There's only five mobile home parks left in Denver. The threat of redevelopment and gentrification worries residents, who could be displaced with little to no affordable relocation options.

"Right now, we really see three options," said Andrea Chiriboga-Flor, project director at 9to5 Colorado. "Either the residents buy it, a developer buys it, or a...

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Our thoughts on this story:

As I recall, last week a different group of residents were trying to raise $16 million to buy a different property but had only raised $4,000 by the time the first option ran out. This article is about as stupid as giving newspaper space to a high-school basketball team wanting to raise $10 million to buy a Lear jet to take them to their games. Actually that would have better odds of occurring.

When will the media accept that residents buying their own park has about a .000001% chance of success?

Macomb Daily: Warren officials work to improve mobile home parks

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Drive through Warren’s Landmark Estates mobile home park on Dequindre Road and you will notice several empty lots and many of the existing homes marked for nuisance abatement.

It is all part of an effort to revitalize dilapidated mobile home parks in the city, according to Warren Building Director James Cummins.

He said there are 11 manufactured or mobile home parks in Warren with four already under redevelopment and the remaining seven slated for future improvements. Shadyline mobile home community on Capitol Avenue near Nine Mile and Dequindre roads is also currently under renovation.

Last year, the Warren City Council passed a...

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Our thoughts on this story:

It’s the same old story. You get the one resident that fancies themselves an “activist” and then browbeats city administrators to do things that they know are wrong but are easier than having to listen to them scream. Here’s a quote from the article:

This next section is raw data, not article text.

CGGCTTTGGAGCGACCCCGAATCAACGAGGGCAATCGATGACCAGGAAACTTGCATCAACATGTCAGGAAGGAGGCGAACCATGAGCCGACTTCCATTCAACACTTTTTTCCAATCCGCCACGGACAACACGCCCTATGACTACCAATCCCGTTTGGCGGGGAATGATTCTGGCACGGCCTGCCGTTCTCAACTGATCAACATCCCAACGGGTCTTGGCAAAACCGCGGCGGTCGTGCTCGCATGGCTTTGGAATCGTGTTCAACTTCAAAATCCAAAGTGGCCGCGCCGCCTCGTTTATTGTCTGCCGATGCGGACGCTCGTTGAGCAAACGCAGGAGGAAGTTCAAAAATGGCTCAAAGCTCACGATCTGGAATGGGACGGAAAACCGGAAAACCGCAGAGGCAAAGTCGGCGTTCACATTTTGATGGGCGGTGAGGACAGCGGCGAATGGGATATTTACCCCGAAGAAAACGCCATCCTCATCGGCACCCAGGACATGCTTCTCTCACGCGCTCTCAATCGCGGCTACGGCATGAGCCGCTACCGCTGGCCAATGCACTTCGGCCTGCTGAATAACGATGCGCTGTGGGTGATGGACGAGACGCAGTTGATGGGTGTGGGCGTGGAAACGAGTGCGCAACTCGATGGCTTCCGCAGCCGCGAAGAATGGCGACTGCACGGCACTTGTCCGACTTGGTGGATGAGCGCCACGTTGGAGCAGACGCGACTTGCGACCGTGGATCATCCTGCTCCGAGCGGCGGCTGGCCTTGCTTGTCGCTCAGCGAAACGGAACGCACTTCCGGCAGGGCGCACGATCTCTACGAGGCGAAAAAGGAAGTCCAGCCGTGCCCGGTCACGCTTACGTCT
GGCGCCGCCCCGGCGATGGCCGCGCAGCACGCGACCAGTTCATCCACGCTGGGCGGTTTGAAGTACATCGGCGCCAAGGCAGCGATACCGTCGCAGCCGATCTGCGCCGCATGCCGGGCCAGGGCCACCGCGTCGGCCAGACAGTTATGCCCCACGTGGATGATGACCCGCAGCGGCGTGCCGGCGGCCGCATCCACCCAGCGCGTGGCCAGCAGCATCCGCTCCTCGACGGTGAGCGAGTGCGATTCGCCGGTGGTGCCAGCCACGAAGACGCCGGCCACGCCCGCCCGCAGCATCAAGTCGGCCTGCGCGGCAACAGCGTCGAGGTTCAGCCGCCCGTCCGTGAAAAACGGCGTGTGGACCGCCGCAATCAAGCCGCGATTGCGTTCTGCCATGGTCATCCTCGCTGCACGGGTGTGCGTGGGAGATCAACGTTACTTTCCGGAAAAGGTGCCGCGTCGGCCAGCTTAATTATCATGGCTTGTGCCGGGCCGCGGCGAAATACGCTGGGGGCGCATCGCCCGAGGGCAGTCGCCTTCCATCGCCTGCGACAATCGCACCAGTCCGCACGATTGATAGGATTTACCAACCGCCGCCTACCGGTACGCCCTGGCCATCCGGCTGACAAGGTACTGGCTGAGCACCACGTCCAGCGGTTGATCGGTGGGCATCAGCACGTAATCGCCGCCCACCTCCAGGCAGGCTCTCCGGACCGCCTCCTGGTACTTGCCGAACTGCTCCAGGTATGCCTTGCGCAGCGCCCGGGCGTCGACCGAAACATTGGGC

A Landmark Estates resident, who is an activist for improving mobile home park conditions, acknowledges some upgrades have been made to the Warren park but that conditions for many residents are still far less than ideal. “They worked on the water and they are still tearing out homes, but about half the park is still having issues with water pressure”.

The article says that the park owners have spent $500,000 in upgrades to infrastructure and homes so far but apparently it’s still not enough to satisfy this resident. If the park spent $500 million, it would still not be enough, in all likelihood.

It’s a problem in this nation that a few screaming people – that do not share the thoughts of 99.9% of the population – are able to bully good-natured people into making bad decisions just to shut them up. I don’t know the facts in this case at all, but it seems odd that the city gives so much weight – and journalistic focus -- to one resident.

It kind of reminds me of the assistant professor in Boulder that was able to get roughly 40 media outlets, including John Oliver, to do slam pieces on park owners – an accomplishment she raved about in an interview later. And it goes to show how the media is completely unhinged at this point.

KLTV: Mobile home slides off trailer, blocks traffic on Mineola loop

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A mobile home being towed on a trailer slid onto the road at Loop 564 and U.S. 69 on Friday afternoon.

The incident has reportedly blocked traffic in the Mineola intersection, and at the time of reporting, is still being cleared.

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Our thoughts on this story:

Transporting mobile homes is a dangerous business. That’s why – despite the high price for the consumer – nobody wants to get involved in it. It’s also the reason that old homes should be demolished on-site and not carted off to the dump.

Nassau County Record: Trailers move for new growth

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A new 16,500-square-foot medical and retail development could break ground in Callahan before the year’s end. 

An application had not been filed with Callahan Town Hall as of Tuesday, according to town officials.  

The proposed Coastal Callahan Center is planned at 541299 U.S. 1, in the same location as the present Pinetree Trailer Park. E.H. Callahan, LLC is listed as the new property owner, according to the Nassau County Property Appraiser’s Office website. The property currently consists of 10 mobile home lots and two structures. Only a few mobile homes appear occupied. 

The 5.24-acre mixed-use development is part of Jacksonville-based...

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Our thoughts on this story:

This is what happens when the park does not charge continually higher lot rents.

The Argonaut: Palouse trailer parks form community cooperative

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Four mobile home parks in the region recently voted to form a cooperative in order to counteract some of the issues they experience.